People in Oslo are healthiest in Norway
The decrease in daily smoking is one example of improved health behaviour. However, other lifestyle habits are changing at a slower pace. Weight (BMI) is increasing at a country level. For example, fewer people suffer from being overweight and obesity in Oslo, while Oppland, Telemark, Nord-Trøndelag and Finnmark are well above the national average. The healthiest part of the population lives in Oslo.
- Full set of figures
- Health, care and social relations, survey on living conditions
Women have more health-promoting lifestyle habits than men. They are less likely to be overweight, are more active and consume less sugary soft drinks. Daily smoking and drinking of sugary soft drinks have dropped among both women and men, but weight is increasing. These are some of the results of the survey on health, care and social relations conducted in 2015.
Best health in the capital
For the first time, Statistics Norway is presenting results from the survey on health at a county level. In some counties, the population appears to fare better compared to the national average and to other counties in several of the variables that are registered in the survey. For example, Oslo has many people with good self-assessed health and good dental health, and many with healthy lifestyle habits. Only 19 per cent of the population of Oslo is overweight (BMI of 27 or more) compared to the national average of 28 per cent. Fewer people in Oslo also drink sugary soft drinks every day, and more people walk at least half an hour a day– 38 as opposed to 28 per cent.
Regional clustering of unfavourable health behaviour?
The counties where many are overweight, eat little fruit and vegetables, drink a lot of sugary soft drinks and do not take much exercise, are also the counties with the lowest life expectancy, and lowest increase in life expectancy over time. Even if the picture is not quite consistent, there are still some counties that have an accumulation of unfavourable health behaviour.
More obese women in Hedmark and Telemark
Women in the counties Østfold, Hedmark, Nordland and Finnmark are above the national average in the percentage that never exercises. Furthermore, the percentage of women who are overweight is higher in Oppland, Telemark, Nord-Trøndelag and Troms compared to the national average (23 per cent), while Hedmark and Telemark have the highest shares of obese women compared to women in other parts of the country.
Women living in Østfold, Telemark, Oppland and Finnmark have a lower life expectancy than the national average for women. Aust-Agder has also had a slower growth in life expectancy among women than in other counties.
One in four men in Østfold never exercise
Country-figures show that one in three men is overweight. Men in Telemark, Møre og Romsdal, Nordland and Finnmark on, are well above the national average when it comes to being overweight. One in two men living in Finnmark are overweight (BMI >= 27).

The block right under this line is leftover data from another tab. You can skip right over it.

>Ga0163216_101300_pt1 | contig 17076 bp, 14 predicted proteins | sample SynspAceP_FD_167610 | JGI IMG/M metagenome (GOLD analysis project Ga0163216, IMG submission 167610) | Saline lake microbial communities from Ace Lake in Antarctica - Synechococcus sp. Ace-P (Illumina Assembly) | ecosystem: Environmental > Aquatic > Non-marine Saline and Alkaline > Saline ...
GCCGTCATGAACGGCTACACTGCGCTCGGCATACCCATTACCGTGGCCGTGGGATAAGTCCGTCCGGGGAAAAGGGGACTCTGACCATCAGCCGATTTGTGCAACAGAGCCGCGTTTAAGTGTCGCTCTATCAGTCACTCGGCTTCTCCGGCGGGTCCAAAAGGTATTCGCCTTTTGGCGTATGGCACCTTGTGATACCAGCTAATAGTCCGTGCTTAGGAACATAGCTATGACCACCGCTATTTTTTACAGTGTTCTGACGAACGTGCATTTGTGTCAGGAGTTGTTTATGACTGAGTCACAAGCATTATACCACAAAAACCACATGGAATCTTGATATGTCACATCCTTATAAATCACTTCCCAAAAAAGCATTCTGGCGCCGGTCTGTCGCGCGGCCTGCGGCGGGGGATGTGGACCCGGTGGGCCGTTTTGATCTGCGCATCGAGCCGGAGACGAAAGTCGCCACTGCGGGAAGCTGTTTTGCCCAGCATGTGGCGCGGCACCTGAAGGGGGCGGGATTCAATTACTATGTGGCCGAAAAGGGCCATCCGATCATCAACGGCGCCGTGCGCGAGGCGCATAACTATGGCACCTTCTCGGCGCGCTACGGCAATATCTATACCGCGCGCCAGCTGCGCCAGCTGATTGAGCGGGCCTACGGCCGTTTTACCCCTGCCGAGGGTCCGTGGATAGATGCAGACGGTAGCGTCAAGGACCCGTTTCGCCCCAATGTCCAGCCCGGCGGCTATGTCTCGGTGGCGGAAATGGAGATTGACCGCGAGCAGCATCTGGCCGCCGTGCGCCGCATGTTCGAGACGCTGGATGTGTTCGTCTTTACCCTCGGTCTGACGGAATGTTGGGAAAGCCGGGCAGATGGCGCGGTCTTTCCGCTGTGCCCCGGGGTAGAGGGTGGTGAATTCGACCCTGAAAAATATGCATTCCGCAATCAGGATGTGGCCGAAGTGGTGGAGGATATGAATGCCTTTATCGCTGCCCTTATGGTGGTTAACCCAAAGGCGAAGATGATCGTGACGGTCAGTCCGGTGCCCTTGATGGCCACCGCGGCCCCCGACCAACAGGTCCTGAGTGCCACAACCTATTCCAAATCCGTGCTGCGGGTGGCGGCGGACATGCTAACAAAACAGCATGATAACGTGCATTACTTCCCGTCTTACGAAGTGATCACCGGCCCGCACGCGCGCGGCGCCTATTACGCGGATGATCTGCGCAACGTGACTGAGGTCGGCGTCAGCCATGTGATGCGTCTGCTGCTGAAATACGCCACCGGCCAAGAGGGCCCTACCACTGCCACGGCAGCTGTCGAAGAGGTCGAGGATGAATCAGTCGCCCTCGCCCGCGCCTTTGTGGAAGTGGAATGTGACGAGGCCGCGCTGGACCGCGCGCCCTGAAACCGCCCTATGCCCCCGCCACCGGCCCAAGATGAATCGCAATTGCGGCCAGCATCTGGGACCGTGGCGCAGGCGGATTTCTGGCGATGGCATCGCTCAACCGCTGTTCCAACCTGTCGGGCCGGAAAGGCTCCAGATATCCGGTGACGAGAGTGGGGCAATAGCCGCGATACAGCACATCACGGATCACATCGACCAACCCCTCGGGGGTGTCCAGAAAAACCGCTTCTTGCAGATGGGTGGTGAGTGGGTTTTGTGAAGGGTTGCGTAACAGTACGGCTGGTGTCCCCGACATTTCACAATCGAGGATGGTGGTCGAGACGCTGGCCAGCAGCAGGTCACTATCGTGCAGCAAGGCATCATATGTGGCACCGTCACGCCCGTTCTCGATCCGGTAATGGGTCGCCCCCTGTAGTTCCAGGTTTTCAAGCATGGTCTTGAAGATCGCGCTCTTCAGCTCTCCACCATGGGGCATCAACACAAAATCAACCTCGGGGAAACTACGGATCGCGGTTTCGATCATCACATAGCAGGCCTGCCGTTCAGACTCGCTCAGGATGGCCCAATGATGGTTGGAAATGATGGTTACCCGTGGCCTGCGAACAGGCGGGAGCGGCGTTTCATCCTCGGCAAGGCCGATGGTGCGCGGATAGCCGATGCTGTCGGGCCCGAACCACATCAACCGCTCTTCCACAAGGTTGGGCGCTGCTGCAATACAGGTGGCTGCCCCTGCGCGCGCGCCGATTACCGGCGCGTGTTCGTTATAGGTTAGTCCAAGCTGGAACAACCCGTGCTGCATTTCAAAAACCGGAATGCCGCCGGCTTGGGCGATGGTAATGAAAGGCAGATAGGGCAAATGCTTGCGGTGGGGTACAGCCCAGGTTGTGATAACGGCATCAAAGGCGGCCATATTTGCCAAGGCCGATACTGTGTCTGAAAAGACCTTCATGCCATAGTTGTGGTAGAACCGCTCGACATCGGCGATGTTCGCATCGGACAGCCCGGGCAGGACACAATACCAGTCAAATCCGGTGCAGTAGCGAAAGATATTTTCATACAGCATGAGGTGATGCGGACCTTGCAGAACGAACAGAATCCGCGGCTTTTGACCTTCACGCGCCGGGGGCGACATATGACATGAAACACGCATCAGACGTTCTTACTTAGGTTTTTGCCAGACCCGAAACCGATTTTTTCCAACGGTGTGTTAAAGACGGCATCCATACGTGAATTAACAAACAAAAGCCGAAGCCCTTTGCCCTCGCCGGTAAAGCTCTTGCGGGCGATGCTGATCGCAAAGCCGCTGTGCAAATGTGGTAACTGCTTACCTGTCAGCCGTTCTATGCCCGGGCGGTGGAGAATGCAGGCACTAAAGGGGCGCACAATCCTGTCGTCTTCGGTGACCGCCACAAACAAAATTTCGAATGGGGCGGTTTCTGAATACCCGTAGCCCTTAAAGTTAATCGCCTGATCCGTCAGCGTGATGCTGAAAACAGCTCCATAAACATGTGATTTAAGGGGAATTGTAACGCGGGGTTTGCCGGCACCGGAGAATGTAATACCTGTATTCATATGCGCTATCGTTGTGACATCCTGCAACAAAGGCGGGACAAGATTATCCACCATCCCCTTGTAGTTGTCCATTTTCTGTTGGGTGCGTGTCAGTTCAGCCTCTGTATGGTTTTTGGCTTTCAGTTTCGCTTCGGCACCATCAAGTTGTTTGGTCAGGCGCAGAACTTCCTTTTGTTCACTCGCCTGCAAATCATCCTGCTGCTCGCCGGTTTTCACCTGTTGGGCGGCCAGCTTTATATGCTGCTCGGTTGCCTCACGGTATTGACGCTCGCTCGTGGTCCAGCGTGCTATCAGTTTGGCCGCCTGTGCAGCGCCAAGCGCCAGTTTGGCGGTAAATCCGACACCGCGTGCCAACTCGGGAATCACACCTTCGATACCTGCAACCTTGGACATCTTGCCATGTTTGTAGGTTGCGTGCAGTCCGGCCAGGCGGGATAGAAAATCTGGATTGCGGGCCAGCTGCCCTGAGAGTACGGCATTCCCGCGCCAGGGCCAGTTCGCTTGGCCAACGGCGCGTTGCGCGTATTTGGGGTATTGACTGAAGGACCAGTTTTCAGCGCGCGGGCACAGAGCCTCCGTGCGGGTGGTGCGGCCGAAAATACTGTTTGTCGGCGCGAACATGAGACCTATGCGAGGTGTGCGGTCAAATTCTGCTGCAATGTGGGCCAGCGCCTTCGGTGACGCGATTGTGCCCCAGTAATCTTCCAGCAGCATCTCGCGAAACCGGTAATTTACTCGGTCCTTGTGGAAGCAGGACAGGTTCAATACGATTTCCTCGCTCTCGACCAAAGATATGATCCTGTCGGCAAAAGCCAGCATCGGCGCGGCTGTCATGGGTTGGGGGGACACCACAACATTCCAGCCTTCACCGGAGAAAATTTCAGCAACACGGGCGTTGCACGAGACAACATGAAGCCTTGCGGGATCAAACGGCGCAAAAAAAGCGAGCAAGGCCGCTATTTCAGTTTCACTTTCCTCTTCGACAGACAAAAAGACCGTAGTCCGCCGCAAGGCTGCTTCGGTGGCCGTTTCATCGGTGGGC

One in four men in Østfold never exercises. Nevertheless, men in Østfold do not seem to have more of an obesity problem than the average for men in the rest of the country, even though they are eager consumers of sugary soft drinks.
Men living in Østfold, Telemark, Hedmark Aust-Agder and Finnmark have the lowest life expectancy. Men living in Hedmark and Oppland have had the least favourable development of life expectancy over the last 30 years
Healthy youths, but 40-year-olds should be careful
There has been a major decrease in daily smoking, but little change in occasional smoking among young men aged 16-24 years. The use of snuff has remained at a relatively high level, slightly above 20 per cent. Among men aged 25-44 years, 13 per cent are daily smokers and 20 per cent take snuff on a daily basis.
There are large disparities between the youngest men and those slightly older (25-44 years) when it comes to exercise habits. More of the youngest men exercise at least once a week, than the slightly older men, and three times as many men in the age group 25-44 years are obese as in the age group 16-24 years.
Young women healthier than young men
Young women eat more fruit and vegetables than young men. They also drink less sugary soft drinks. One in three young men and one in three young women drinks sugary soft drinks once a day or more often.
There has been a marked decrease in daily smoking among young women, and occasional smoking is also down. More and more women are taking snuff in both age groups. The percentage of young women taking snuff has tripled from 2008 to 2015.
The youngest women and youngest men exercise to a similar degree. However, more of the young women 24-44 years, than young men, say that they exercise at least once a week, while fewer say they never exercise. Obesity is not particularly common among the youngest women, but the percentage doubles for women in the age group 25-44 years.
Elin Skretting Lunde
Statistics Norway's Information Centre